Today, as we celebrate the pride of people of all genders and sexual orientations, we remember and lament the way that straight men, many of whom have professed to be followers of Jesus, have been the primary source of suffering and pain for those who were too afraid to reveal their true identity.  Needless to say, the seas have been very stormy for those who were rejected by their parents, cast out of their faith communities, incarcerated for their supposedly illegal activities, and persecuted and sometimes killed by homophobic men whose own identities were threatened by those who simply wanted to exercise their right to celebrate the way that God has created you and accepts you to be yourselves in this world. 

Given all of the different people whom Jesus welcomed into his company and accepted for who they were, we can confidently say today that people of all genders and sexual orientations certainly would be included within Jesus’ beloved community.  There isn’t a word that Jesus spoke or an act that he performed that would give us reason to think otherwise.  In this regard, Jesus is still very much present with us here today, especially in this meal, saying to all of you who have experienced these stormy seas in your lives, “Peace, be still, and know that I am the revelation of God’s love for you and for all people in order to assure you that God’s grace is not in vain, but that God’s grace is meant to be your liberation and salvation today and every day.”  Amen.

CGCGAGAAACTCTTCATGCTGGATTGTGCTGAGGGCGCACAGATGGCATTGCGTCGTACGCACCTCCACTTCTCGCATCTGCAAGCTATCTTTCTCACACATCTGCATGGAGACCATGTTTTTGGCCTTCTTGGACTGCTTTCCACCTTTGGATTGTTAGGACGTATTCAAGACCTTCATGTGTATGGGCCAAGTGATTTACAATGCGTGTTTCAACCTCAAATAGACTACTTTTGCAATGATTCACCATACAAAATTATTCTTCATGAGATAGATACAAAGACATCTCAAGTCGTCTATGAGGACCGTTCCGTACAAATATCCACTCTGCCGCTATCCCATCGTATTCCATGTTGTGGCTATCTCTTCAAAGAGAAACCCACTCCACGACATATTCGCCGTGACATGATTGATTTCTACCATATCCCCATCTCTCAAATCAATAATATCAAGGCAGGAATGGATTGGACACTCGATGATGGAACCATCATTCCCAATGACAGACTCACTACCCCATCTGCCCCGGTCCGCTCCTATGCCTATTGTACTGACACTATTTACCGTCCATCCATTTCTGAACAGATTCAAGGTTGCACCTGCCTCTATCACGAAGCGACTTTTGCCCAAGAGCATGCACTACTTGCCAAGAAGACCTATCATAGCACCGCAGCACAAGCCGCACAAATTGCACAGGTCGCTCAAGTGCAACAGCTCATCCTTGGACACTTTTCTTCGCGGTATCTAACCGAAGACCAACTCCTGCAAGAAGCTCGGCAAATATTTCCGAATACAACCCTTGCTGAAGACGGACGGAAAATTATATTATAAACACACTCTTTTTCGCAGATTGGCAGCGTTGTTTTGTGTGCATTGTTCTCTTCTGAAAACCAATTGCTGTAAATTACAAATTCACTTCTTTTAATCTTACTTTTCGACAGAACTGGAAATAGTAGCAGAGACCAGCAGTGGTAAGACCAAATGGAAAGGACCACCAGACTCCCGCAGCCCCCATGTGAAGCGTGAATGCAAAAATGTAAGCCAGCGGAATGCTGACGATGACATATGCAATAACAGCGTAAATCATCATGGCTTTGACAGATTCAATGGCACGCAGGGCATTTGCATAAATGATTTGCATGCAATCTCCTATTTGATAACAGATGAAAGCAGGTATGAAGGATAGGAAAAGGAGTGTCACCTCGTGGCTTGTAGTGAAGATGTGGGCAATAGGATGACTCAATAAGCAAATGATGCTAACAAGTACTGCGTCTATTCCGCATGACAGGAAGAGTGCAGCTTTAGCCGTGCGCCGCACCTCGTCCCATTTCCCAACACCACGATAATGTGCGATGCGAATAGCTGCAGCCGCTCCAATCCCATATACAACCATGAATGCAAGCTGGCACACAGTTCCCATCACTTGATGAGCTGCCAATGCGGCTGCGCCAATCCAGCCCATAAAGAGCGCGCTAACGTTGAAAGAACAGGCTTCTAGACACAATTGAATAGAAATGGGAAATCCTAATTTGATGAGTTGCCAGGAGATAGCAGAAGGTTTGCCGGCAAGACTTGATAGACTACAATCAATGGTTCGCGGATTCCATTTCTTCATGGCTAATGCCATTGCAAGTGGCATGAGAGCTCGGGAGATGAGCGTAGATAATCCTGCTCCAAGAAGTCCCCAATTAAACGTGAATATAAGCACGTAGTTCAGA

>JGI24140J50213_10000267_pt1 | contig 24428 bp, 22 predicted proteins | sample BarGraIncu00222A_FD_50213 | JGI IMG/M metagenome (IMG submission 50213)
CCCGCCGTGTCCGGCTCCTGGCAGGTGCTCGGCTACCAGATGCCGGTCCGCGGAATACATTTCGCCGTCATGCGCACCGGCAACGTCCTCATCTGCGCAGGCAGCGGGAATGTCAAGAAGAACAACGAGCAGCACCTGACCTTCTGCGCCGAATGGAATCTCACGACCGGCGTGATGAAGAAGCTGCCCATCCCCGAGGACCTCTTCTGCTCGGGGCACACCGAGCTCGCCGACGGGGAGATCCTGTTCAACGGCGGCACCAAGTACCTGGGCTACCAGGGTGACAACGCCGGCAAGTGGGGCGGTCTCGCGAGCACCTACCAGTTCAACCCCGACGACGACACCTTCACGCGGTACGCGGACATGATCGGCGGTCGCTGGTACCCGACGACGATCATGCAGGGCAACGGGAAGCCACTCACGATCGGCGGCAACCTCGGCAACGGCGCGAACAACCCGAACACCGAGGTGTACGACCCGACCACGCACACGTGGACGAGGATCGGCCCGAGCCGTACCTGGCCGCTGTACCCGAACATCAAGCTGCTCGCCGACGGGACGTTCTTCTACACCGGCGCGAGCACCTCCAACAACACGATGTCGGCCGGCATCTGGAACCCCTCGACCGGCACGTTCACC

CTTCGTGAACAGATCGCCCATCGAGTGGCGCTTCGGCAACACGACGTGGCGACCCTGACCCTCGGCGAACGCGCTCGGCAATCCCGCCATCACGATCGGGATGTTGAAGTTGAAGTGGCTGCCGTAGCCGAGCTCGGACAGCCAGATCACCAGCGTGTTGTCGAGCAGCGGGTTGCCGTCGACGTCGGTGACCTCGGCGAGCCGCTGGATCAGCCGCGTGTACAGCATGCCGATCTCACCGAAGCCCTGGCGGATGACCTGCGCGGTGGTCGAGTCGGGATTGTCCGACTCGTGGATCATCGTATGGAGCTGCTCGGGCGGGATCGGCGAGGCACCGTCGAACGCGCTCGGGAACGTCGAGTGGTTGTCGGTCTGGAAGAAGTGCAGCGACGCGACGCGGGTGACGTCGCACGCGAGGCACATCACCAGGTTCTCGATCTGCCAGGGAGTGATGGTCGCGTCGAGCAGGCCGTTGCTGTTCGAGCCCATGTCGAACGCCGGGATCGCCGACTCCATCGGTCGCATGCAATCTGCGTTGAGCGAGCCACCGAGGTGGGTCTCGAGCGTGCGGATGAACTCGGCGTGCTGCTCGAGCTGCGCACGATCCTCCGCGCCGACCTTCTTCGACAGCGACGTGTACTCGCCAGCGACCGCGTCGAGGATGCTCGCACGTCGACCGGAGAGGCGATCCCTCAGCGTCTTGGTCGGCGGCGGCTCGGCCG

June 3, 2018


Mark 2:23-3:6;
Deuteronomy 5:12-15; 2 Corinthians 4:5-12

Today, all of us have the opportunity to affirm our faith and reaffirm the covenant of our baptism as 3 of our young people are confirmed into this community of faith.  In doing so, we recommit ourselves to live among God’s faithful people, to hear the Word of God and share in Holy Communion on a regular basis, to proclaim the good news of God in Christ Jesus through word and deed, to serve all people, following Jesus’s example, and to strive for justice and peace in all the earth.  These five commitments cover the height, depth, and breadth of what it means to be a disciple of Jesus, and are a reminder to all of us that our whole life is wrapped up in being faithful to the call of Jesus by obeying his commandments and following in his way, not just on the Sabbath Day, but every day of the week.